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The best cheap 4K TVs you can buy
In 2022, it’s a real challenge to find a 1080p TV over 40 inches — 4K is the new standard. Thankfully, prices for 4K sets have dropped considerably in the past few years, and there are solid options from all of the major vendors. Here are our picks for the best cheap 4K TVs you can get.
See also: 4K vs 1080p
We’ve limited the TVs covered here to $600 or lower. Be aware that the less you spend, the more likely it is you’ll have to compromise on screen size.
The best cheap 4K TVs:
Editor’s note: We’ll be sure to add to this list of the best cheap 4K TVs as we find new options in stock.
Amazon 55-inch Fire TV Omni
An easy-to-find option for a cheap 4K TV is something based on Amazon’s Fire TV platform, and the company’s own best TVs are in the Omni line. Their signature feature is hands-free Alexa — thanks to built-in microphones, you can issue voice commands for your TV and other smart devices without a remote or separate Alexa speaker.
These sets offers three HDMI 2.0 ports, plus one HDMI eARC 2.1 connection, which is useful for audio equipment. HDR support is limited to HDR10/HLG unless you buy the 65- or 75-inch models, both of which have Dolby Vision, but you’ll have to choose 55 inches or less to stay under $600.
As a side note, always buy the latest model year of a Fire TV product. Older models can be sluggish, so it’s worth getting the latest hardware to minimize risk.
TCL 65-inch Class 4 with Google TV
As platforms go, Google TV is usually preferable to Fire TV, especially if you don’t care about Alexa or Prime Video. It offers a superior onscreen interface and benefits from Google Assistant, which is arguably a better voice assistant than Alexa unless your home is filled with Alexa-based accessories.
TCL’s Class 4 Series sets are limited to HDR10, and only have three HDMI inputs (one supporting eARC), but the tradeoff is price. You can potentially get a 65-inch model for well under $600 on sale ($400 on Amazon, as of this writing), and the 55-inch set maxes out at $320.
Samsung 32-inch The Frame
Though 32 inches is too small for most living rooms, The Frame’s unique dimensions and style can make it perfect for places like a kitchen, bedroom, or even a computer desk, assuming you don’t need gaming-level refresh rates. You can buy versions with white, black, brown, or beige bezels, or no bezel at all.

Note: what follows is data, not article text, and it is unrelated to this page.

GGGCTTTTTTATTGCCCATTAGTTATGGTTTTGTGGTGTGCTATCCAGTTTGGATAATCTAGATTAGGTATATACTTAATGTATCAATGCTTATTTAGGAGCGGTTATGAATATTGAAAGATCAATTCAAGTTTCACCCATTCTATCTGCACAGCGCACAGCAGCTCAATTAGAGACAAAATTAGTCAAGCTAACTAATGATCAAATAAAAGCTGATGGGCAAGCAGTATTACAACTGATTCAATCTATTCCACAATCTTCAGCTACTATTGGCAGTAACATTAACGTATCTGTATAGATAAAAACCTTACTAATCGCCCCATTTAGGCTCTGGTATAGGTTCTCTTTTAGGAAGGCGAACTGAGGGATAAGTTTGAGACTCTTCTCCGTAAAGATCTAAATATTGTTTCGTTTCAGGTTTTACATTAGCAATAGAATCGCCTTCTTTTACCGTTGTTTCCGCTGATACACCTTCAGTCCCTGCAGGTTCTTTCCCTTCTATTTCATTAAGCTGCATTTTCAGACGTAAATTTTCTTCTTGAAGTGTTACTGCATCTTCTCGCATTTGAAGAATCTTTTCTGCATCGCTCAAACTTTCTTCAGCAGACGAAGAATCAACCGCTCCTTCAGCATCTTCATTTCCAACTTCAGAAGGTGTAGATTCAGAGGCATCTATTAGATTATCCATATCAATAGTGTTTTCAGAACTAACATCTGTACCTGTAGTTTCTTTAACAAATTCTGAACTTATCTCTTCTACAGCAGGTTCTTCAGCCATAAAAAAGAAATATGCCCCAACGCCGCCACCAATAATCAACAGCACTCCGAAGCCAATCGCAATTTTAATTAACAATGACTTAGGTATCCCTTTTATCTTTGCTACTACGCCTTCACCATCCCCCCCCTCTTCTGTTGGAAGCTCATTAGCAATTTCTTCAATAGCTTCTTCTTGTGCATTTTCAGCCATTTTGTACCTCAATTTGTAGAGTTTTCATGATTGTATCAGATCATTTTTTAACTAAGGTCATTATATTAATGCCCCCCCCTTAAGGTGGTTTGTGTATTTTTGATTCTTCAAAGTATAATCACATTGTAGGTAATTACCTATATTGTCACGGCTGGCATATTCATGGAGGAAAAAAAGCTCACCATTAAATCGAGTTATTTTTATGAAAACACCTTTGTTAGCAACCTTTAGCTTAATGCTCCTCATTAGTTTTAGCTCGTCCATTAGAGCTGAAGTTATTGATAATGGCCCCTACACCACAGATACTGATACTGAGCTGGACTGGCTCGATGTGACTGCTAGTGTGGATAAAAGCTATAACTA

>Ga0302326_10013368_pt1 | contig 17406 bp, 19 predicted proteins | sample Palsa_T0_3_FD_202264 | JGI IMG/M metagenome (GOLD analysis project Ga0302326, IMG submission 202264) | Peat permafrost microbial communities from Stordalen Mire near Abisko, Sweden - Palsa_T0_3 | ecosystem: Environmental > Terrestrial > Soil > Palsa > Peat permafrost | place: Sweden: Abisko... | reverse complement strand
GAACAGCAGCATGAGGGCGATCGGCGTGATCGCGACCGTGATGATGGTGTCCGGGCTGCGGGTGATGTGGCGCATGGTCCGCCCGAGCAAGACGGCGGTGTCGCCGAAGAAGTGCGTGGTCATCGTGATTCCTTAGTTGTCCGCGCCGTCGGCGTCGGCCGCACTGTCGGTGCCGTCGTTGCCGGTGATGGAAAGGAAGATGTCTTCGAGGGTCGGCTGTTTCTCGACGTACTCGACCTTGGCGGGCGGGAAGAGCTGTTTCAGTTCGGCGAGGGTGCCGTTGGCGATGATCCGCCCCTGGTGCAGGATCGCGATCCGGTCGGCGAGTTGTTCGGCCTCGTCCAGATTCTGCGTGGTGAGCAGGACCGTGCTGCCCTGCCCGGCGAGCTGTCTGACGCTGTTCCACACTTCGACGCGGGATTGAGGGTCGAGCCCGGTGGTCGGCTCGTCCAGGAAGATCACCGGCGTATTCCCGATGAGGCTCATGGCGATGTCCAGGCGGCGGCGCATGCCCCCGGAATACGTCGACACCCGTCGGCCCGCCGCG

The 2022 Frame has Dolby Atmos, dual Bluetooth connections, a matte display to minimize reflections, and HDR10 Plus. Plus advances on its predecessor with the option of per-frame image adjustments, although videos must specifically support that technology.
Apart from size and refresh rate, the one other serious downside is that you’re limited to two HDMI ports (one with eARC). Since this isn’t going in your living room, that shouldn’t be a crisis.
Samsung 55-inch Class Crystal UHD AU8000
Samsung TVs are well-known for their image quality, and there’s no exception with the Class Crystal line. One aspect of this is support for 120Hz refresh rates, whereas some other budget TVs are limited to 60Hz. That matters most when gaming, and indeed Class Crystal includes an automatic game mode that optimizes output and minimizes lag.
The company does rely on the Tizen platform, which reduces app support. It’ll still get the job done, though, and you can alternately use Alexa, Google Assistant, or Samsung Bixby on the included voice remote. You’ll have to stick to 55 inches or less if you want a budget price tag.
Vizio 58-inch V-Series
Vizio uses a proprietary OS with no voice assistant, but you can turn to AirPlay, Google Cast, or a third-party streamer as a workaround, and you’re getting plenty of bang for your buck in other areas. There’s a Samsung-style Auto Game Mode, and HDR support includes Dolby Vision and HDR10 Plus.
More importantly, you can get all of this in sets ranging from 43 to 75 inches, and you should slip under $600 if you choose 65 inches.
See also: The best TV deals
LG 65-inch UQ9000
LG’s webOS platform is proprietary, but surprisingly decent and well-supported. It’s worth a try even if you end up using AirPlay, Google Cast, or a dedicated streamer instead. The UQ9000 line additionally supports Alexa and Google Assistant.
Like Samsung, LG has a reputation for image quality, so that may be main attraction despite HDR being limited to HDR10 (which LG dubs “HDR Pro”). There are other points of interest — that includes a Game Optimizer, a Filmmaker Mode that dials in truer settings, and built-in support for Google Stadia cloud gaming. Stay at 65 inches or less to keep under $600.
Sony 50-inch X80K
Sony’s X80K only slots under $600 at the 50-inch mark, but it could be the best budget option at that size. It’s based on Google TV, and its HDR compatibility extends up to Dolby Vision. It additionally offers four HDMI ports, and a Game Mode including exclusive enhancements for Sony’s PlayStation 5.
It’s such a nice package that it might be worth spending a little more to get the 55-inch version. If there’s a flaw, it’s that blacks and contrast could be stronger.
Hisense 65-inch U6H
The U6H is a Google TV with Dolby Atmos, HDR10 Plus, and Dolby Vision, but its main selling point is actually quantum dot technology, which delivers OLED-like color and contrast on a cheaper LCD panel. Hisense touts the TV as extremely bright, offering up to 600 nits of peak brightness.
Upgrades from past U6 models include Dolby Vision IQ for matching HDR to ambient light levels, and a Game Mode Plus that enables variable refresh rates.